Thank you so much for working with these dogs. Good luck!

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Thanks for caring and for trying so hard with these dogs. I will second what chene says above about not conditioning them to expect long runs on a daily basis, but I doubt that you are doing that on a daily basis with all of them. As an occasional treat, it is a great idea. Just getting them out of the shelter is a good idea.

 

As for teaching them to fetch, there are different schools on thought on that. Some people won't do it because they don't want a fetch-obsessed dog. I deliberately taught Jester, my male BC, to fetch first thing, so that I would have a way to exercise him no matter the weather, the place, or my health, and I have never regretted it. Is he obsessed? Of course. Does that make him hard to live with? Of course not, because I also taught him that we play fetch only when I say we do, and we stop when I say stop and then the toy is put away and it is time for him to chill.

 

My very best advice for you, though, is to get those dogs out of the shelter and into a good border collie rescue as fast as possible. I don't know where you are, but I hope that there is a border collie rescue nearby. BCs do tend to deteriorate fast in a shelter environment, but letting a rescue inexperienced with border collies take them, or people who don't understand border collies adopt them just to get them out of the shelter is just as bad, because they may just bounce back again.

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Yes! Kongs are great for all dogs, but especially border collies! If you can stuff and freeze them it's even better because they have to think about how to get out all the food.

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It's very common to see people dumping border collies that were Christmas gifts starting at about this time of year.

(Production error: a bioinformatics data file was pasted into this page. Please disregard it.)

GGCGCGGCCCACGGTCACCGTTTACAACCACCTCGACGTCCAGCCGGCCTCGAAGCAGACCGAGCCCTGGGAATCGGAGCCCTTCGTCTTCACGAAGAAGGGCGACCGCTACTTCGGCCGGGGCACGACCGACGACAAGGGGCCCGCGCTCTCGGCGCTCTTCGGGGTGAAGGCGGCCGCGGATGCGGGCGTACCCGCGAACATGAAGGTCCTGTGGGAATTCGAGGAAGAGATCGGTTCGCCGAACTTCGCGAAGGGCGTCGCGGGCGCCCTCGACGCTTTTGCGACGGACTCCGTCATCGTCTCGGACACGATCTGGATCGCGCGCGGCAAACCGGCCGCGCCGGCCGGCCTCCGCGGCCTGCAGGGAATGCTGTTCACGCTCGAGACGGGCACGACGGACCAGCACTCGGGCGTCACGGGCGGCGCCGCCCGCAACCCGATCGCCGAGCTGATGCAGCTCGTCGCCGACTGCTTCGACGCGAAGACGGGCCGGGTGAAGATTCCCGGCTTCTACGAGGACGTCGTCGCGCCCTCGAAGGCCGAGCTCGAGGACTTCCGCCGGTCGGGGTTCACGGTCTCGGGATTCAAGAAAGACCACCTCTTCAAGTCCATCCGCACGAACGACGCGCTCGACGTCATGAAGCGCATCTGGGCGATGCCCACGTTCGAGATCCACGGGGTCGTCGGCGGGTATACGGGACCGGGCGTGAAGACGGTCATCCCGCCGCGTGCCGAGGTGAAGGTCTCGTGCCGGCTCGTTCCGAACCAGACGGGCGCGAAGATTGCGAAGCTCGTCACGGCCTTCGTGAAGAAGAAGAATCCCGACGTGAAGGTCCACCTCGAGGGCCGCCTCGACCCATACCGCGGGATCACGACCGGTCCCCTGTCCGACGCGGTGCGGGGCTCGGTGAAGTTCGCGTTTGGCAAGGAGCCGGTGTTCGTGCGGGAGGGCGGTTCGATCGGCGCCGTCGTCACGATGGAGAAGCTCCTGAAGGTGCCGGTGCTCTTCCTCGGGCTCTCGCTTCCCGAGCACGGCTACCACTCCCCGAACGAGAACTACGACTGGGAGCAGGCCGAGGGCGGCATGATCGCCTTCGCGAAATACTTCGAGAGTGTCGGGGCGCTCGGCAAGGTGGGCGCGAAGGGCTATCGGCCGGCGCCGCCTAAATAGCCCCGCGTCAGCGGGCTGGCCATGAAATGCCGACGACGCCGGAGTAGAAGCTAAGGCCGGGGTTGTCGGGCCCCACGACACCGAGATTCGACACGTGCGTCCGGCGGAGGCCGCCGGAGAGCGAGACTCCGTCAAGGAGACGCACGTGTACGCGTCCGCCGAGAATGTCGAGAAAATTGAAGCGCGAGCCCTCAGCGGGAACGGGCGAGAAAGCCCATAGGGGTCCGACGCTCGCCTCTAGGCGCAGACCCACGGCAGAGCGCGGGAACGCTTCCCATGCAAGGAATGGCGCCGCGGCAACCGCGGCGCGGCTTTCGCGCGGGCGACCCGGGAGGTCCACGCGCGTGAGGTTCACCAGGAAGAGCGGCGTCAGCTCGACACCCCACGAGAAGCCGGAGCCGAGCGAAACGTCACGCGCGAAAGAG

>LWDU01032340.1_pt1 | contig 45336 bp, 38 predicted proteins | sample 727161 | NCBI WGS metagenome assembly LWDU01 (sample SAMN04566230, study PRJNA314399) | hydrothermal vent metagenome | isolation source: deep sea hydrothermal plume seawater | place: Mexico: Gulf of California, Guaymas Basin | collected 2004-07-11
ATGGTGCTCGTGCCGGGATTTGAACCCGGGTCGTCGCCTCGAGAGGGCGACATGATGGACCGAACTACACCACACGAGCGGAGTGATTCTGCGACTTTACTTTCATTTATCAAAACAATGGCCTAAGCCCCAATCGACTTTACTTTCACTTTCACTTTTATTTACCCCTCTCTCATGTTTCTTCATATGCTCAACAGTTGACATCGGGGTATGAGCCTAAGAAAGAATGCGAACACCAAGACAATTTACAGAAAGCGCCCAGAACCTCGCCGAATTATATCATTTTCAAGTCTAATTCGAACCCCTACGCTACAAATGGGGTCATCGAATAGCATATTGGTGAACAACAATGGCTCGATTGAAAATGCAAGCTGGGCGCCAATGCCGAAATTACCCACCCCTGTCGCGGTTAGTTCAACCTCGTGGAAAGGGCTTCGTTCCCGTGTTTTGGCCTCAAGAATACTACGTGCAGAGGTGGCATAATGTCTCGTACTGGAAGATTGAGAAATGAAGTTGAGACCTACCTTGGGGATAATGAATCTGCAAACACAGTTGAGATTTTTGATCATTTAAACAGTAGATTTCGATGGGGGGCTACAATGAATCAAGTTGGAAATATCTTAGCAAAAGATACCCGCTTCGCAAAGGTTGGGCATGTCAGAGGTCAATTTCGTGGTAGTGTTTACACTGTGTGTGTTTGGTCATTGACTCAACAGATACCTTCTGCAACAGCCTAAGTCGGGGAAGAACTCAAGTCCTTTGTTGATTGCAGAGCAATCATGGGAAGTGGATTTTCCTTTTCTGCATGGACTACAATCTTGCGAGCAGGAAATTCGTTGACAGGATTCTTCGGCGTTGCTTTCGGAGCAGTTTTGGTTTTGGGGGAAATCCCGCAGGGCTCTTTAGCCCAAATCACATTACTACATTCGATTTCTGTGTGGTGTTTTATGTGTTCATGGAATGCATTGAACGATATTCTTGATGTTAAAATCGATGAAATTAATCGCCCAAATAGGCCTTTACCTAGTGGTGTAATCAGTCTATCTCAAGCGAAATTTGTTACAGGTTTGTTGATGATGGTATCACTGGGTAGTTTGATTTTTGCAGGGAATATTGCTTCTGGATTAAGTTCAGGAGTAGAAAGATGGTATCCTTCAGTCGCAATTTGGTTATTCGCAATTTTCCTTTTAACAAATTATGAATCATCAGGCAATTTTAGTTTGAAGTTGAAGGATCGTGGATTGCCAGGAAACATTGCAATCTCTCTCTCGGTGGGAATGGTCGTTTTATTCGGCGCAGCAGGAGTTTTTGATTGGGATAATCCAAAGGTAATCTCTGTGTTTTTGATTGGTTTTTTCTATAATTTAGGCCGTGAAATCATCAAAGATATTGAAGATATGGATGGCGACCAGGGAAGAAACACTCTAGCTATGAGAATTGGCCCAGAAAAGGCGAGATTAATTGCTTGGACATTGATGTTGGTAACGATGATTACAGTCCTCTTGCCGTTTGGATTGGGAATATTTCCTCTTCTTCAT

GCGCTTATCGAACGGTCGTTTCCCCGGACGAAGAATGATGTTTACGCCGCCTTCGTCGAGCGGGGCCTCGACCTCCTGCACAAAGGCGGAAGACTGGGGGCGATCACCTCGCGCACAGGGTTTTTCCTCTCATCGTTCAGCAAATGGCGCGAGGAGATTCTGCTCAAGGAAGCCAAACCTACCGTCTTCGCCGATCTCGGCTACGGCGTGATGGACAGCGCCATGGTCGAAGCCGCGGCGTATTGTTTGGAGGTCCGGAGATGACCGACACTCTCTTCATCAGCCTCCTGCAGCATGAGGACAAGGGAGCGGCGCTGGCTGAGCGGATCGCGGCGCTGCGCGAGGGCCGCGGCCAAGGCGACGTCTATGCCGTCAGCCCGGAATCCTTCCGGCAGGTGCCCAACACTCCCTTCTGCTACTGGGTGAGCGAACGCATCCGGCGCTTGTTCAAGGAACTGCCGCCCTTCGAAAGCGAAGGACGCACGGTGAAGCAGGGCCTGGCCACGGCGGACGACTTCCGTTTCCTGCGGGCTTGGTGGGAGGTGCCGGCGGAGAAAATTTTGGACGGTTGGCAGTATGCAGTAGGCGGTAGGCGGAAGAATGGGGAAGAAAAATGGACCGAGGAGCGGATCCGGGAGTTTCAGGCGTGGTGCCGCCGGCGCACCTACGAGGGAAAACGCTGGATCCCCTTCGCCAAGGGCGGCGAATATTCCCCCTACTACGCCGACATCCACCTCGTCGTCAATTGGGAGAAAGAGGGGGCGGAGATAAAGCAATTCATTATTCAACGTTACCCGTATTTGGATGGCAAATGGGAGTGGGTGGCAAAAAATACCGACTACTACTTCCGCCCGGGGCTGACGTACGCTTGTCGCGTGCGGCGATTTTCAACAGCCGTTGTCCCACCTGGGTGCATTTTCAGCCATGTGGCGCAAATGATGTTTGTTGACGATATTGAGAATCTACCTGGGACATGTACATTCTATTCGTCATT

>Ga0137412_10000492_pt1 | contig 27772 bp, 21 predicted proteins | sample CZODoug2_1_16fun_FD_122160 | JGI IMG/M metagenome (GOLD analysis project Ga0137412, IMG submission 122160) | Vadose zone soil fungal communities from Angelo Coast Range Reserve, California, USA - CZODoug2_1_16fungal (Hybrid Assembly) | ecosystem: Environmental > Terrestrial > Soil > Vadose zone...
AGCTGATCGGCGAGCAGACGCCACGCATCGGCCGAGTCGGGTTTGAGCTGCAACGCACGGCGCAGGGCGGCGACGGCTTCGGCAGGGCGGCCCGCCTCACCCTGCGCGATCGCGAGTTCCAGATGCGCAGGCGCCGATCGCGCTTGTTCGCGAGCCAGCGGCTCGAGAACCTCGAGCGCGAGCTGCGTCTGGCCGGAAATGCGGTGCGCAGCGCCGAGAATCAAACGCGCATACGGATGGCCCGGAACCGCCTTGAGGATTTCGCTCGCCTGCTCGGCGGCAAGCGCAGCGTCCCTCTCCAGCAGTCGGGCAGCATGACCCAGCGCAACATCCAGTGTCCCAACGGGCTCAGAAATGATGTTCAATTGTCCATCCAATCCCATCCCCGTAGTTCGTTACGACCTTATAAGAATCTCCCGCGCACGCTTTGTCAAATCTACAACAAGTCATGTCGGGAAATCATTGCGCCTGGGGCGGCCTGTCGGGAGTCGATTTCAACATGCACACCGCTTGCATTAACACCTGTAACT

What the folks have said above is correct, and you're also right that they tend to shut down in shelter environments pretty quickly.

 

Can you get any of them into foster homes? It would be ideal if you could get them into border collie rescues, but foster homes would be an alternative if possible.

 

You don't say where your shelter is, but maybe some of the people here who volunteer with BC rescues may be able to help you network. But it would be good to know where you're located.

 

I'd adopt one in a heartbeat if I hadn't just adopted one in January.

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Kudos to you for going above and beyond the call of duty for the sake of these young dogs!

 

I would reiterate what others have said, that mental exercise is really more important than physical exercise. If you train them to expect high levels of activity, they will require high levels of activity.

 

Also, remember that these immature animals are still too young for such extensive repetitive activity (the running, and also the jumping that may accompany ball or Frisbee play) as their bones and joints are still growing. Their growth plates don't completely close until up to 15 to 18 months of age.

 

These dogs are very fortunate to have you as a volunteer!

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Thanks very much for the advice. It was very helpful. I will modify my approach.

 

I am in New Zealand. Does anyone know if there are any BC rescue organizations over here?...can't find any

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Well, I'm afraid a quick search didn't yield any rescues in NZ, but I didn't find this fairly new FB page: https://www.facebook.com/bordercollierescuenz/timeline

 

Perhaps at the very least your shelter would be able to post the dogs you have.

 

Of course, you could always start a border collie rescue. It sure sounds like one is needed. ;)

 

Thanks for doing what you can for these dogs.